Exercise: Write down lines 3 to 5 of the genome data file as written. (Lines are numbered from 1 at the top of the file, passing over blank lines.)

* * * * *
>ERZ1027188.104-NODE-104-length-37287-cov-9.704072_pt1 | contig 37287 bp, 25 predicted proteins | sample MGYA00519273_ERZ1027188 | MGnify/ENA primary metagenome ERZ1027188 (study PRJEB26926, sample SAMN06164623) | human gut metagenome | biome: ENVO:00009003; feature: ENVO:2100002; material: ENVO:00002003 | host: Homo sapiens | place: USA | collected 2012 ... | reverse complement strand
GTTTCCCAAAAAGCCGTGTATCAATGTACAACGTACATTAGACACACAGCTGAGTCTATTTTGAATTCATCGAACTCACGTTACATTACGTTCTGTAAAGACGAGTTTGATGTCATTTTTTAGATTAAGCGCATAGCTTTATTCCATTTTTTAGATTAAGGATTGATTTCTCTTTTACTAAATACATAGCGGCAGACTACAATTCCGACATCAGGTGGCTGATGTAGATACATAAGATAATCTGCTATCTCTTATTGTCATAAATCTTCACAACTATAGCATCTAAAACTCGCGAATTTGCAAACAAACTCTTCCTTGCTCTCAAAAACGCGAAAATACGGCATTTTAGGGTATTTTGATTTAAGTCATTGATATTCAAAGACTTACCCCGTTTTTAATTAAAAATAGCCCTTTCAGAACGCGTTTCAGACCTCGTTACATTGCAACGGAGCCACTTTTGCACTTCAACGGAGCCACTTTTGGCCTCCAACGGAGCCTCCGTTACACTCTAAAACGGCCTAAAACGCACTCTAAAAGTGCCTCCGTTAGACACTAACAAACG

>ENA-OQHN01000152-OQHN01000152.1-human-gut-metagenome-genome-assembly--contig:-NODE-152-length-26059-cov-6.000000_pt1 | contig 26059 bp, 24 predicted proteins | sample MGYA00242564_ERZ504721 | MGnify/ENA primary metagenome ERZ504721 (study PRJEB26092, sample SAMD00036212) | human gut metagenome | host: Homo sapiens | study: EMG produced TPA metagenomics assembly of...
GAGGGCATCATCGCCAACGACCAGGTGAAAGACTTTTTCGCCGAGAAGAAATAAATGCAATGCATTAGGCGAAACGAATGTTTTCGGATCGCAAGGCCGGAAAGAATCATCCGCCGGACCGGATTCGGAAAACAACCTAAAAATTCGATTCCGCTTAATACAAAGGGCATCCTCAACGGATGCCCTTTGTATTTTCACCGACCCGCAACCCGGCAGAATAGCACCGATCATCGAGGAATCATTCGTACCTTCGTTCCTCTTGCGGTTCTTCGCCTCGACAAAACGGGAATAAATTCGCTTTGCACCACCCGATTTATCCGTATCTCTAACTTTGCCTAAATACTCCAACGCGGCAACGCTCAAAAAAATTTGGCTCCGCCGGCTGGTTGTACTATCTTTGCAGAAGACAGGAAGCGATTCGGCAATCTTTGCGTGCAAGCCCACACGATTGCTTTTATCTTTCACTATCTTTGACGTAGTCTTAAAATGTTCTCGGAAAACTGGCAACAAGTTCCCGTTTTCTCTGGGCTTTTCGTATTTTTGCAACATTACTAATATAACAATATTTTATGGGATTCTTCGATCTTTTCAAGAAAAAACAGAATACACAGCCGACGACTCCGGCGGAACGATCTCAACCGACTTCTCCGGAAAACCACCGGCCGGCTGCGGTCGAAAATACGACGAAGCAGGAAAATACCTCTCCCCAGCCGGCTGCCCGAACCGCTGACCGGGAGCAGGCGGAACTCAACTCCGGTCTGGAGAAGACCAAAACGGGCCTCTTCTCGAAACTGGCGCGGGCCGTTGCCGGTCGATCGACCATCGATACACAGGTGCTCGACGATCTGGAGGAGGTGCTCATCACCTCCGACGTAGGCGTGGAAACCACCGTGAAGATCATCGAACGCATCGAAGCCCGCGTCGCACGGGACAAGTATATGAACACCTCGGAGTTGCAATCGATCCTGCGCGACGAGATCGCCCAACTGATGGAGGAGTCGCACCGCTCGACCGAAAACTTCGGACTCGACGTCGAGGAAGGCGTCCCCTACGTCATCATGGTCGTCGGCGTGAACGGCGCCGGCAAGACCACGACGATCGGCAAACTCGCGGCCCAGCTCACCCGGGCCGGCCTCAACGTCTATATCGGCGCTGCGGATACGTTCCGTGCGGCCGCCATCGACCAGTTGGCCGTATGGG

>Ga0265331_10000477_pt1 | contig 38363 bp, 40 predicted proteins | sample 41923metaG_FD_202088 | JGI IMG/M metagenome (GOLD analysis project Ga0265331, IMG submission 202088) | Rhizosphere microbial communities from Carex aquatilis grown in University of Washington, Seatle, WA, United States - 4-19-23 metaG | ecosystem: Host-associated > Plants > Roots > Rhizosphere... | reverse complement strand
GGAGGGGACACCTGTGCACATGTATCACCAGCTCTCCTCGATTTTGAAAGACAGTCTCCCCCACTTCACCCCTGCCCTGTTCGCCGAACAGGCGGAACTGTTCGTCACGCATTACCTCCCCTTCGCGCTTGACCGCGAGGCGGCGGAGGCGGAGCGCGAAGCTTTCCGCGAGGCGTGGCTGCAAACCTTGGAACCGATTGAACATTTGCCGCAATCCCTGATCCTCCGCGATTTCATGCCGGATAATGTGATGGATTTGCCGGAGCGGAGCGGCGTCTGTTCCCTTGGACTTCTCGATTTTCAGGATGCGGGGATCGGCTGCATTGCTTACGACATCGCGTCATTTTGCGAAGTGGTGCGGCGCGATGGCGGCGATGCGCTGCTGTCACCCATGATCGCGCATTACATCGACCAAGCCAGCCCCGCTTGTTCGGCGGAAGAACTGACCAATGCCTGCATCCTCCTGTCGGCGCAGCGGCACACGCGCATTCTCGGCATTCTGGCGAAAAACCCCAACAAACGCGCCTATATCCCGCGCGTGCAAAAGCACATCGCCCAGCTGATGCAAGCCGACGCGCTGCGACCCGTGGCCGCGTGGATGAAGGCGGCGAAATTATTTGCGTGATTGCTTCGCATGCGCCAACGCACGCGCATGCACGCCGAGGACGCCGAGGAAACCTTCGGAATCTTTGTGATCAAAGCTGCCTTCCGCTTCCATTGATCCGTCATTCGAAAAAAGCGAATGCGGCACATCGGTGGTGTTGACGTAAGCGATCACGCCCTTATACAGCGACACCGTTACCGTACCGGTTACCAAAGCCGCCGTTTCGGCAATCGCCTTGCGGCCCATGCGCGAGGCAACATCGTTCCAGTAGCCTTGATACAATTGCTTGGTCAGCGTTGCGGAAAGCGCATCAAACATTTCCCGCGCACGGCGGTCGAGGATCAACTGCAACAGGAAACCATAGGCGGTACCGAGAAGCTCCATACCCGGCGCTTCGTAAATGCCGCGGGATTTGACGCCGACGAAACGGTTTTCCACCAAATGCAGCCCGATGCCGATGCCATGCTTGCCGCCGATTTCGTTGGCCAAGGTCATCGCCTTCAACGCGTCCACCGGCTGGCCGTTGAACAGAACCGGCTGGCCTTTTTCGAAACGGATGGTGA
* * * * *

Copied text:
>ENA-OQHN01000152-OQHN01000152.1-human-gut-metagenome-genome-assembly--contig:-NODE-152-length-26059-cov-6.000000_pt1 | contig 26059 bp, 24 predicted proteins | sample MGYA00242564_ERZ504721 | MGnify/ENA primary metagenome ERZ504721 (study PRJEB26092, sample SAMD00036212) | human gut metagenome | host: Homo sapiens | study: EMG produced TPA metagenomics assembly of...
GAGGGCATCATCGCCAACGACCAGGTGAAAGACTTTTTCGCCGAGAAGAAATAAATGCAATGCATTAGGCGAAACGAATGTTTTCGGATCGCAAGGCCGGAAAGAATCATCCGCCGGACCGGATTCGGAAAACAACCTAAAAATTCGATTCCGCTTAATACAAAGGGCATCCTCAACGGATGCCCTTTGTATTTTCACCGACCCGCAACCCGGCAGAATAGCACCGATCATCGAGGAATCATTCGTACCTTCGTTCCTCTTGCGGTTCTTCGCCTCGACAAAACGGGAATAAATTCGCTTTGCACCACCCGATTTATCCGTATCTCTAACTTTGCCTAAATACTCCAACGCGGCAACGCTCAAAAAAATTTGGCTCCGCCGGCTGGTTGTACTATCTTTGCAGAAGACAGGAAGCGATTCGGCAATCTTTGCGTGCAAGCCCACACGATTGCTTTTATCTTTCACTATCTTTGACGTAGTCTTAAAATGTTCTCGGAAAACTGGCAACAAGTTCCCGTTTTCTCTGGGCTTTTCGTATTTTTGCAACATTACTAATATAACAATATTTTATGGGATTCTTCGATCTTTTCAAGAAAAAACAGAATACACAGCCGACGACTCCGGCGGAACGATCTCAACCGACTTCTCCGGAAAACCACCGGCCGGCTGCGGTCGAAAATACGACGAAGCAGGAAAATACCTCTCCCCAGCCGGCTGCCCGAACCGCTGACCGGGAGCAGGCGGAACTCAACTCCGGTCTGGAGAAGACCAAAACGGGCCTCTTCTCGAAACTGGCGCGGGCCGTTGCCGGTCGATCGACCATCGATACACAGGTGCTCGACGATCTGGAGGAGGTGCTCATCACCTCCGACGTAGGCGTGGAAACCACCGTGAAGATCATCGAACGCATCGAAGCCCGCGTCGCACGGGACAAGTATATGAACACCTCGGAGTTGCAATCGATCCTGCGCGACGAGATCGCCCAACTGATGGAGGAGTCGCACCGCTCGACCGAAAACTTCGGACTCGACGTCGAGGAAGGCGTCCCCTACGTCATCATGGTCGTCGGCGTGAACGGCGCCGGCAAGACCACGACGATCGGCAAACTCGCGGCCCAGCTCACCCGGGCCGGCCTCAACGTCTATATCGGCGCTGCGGATACGTTCCGTGCGGCCGCCATCGACCAGTTGGCCGTATGGG

>Ga0265331_10000477_pt1 | contig 38363 bp, 40 predicted proteins | sample 41923metaG_FD_202088 | JGI IMG/M metagenome (GOLD analysis project Ga0265331, IMG submission 202088) | Rhizosphere microbial communities from Carex aquatilis grown in University of Washington, Seatle, WA, United States - 4-19-23 metaG | ecosystem: Host-associated > Plants > Roots > Rhizosphere... | reverse complement strand